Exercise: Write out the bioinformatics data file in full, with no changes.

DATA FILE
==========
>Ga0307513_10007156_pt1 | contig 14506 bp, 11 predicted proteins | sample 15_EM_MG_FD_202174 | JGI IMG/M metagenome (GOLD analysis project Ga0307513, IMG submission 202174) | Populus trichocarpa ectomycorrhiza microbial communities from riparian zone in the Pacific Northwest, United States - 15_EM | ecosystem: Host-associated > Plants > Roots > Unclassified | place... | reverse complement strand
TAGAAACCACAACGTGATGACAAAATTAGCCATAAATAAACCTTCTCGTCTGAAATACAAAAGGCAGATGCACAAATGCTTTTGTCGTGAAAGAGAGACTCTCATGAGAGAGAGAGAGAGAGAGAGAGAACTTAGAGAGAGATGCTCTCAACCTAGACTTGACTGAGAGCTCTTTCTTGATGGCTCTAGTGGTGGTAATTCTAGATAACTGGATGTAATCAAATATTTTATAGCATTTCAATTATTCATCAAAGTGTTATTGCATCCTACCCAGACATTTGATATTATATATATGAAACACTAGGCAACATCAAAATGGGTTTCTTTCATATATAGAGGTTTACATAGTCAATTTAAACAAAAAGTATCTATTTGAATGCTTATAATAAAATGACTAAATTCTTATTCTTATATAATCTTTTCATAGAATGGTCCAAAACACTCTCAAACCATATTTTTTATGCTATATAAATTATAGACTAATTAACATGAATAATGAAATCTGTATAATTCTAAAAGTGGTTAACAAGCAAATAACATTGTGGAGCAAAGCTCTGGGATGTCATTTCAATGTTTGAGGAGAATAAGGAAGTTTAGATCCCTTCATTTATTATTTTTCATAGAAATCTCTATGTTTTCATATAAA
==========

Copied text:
>Ga0307513_10007156_pt1 | contig 14506 bp, 11 predicted proteins | sample 15_EM_MG_FD_202174 | JGI IMG/M metagenome (GOLD analysis project Ga0307513, IMG submission 202174) | Populus trichocarpa ectomycorrhiza microbial communities from riparian zone in the Pacific Northwest, United States - 15_EM | ecosystem: Host-associated > Plants > Roots > Unclassified | place... | reverse complement strand
TAGAAACCACAACGTGATGACAAAATTAGCCATAAATAAACCTTCTCGTCTGAAATACAAAAGGCAGATGCACAAATGCTTTTGTCGTGAAAGAGAGACTCTCATGAGAGAGAGAGAGAGAGAGAGAGAACTTAGAGAGAGATGCTCTCAACCTAGACTTGACTGAGAGCTCTTTCTTGATGGCTCTAGTGGTGGTAATTCTAGATAACTGGATGTAATCAAATATTTTATAGCATTTCAATTATTCATCAAAGTGTTATTGCATCCTACCCAGACATTTGATATTATATATATGAAACACTAGGCAACATCAAAATGGGTTTCTTTCATATATAGAGGTTTACATAGTCAATTTAAACAAAAAGTATCTATTTGAATGCTTATAATAAAATGACTAAATTCTTATTCTTATATAATCTTTTCATAGAATGGTCCAAAACACTCTCAAACCATATTTTTTATGCTATATAAATTATAGACTAATTAACATGAATAATGAAATCTGTATAATTCTAAAAGTGGTTAACAAGCAAATAACATTGTGGAGCAAAGCTCTGGGATGTCATTTCAATGTTTGAGGAGAATAAGGAAGTTTAGATCCCTTCATTTATTATTTTTCATAGAAATCTCTATGTTTTCATATAAA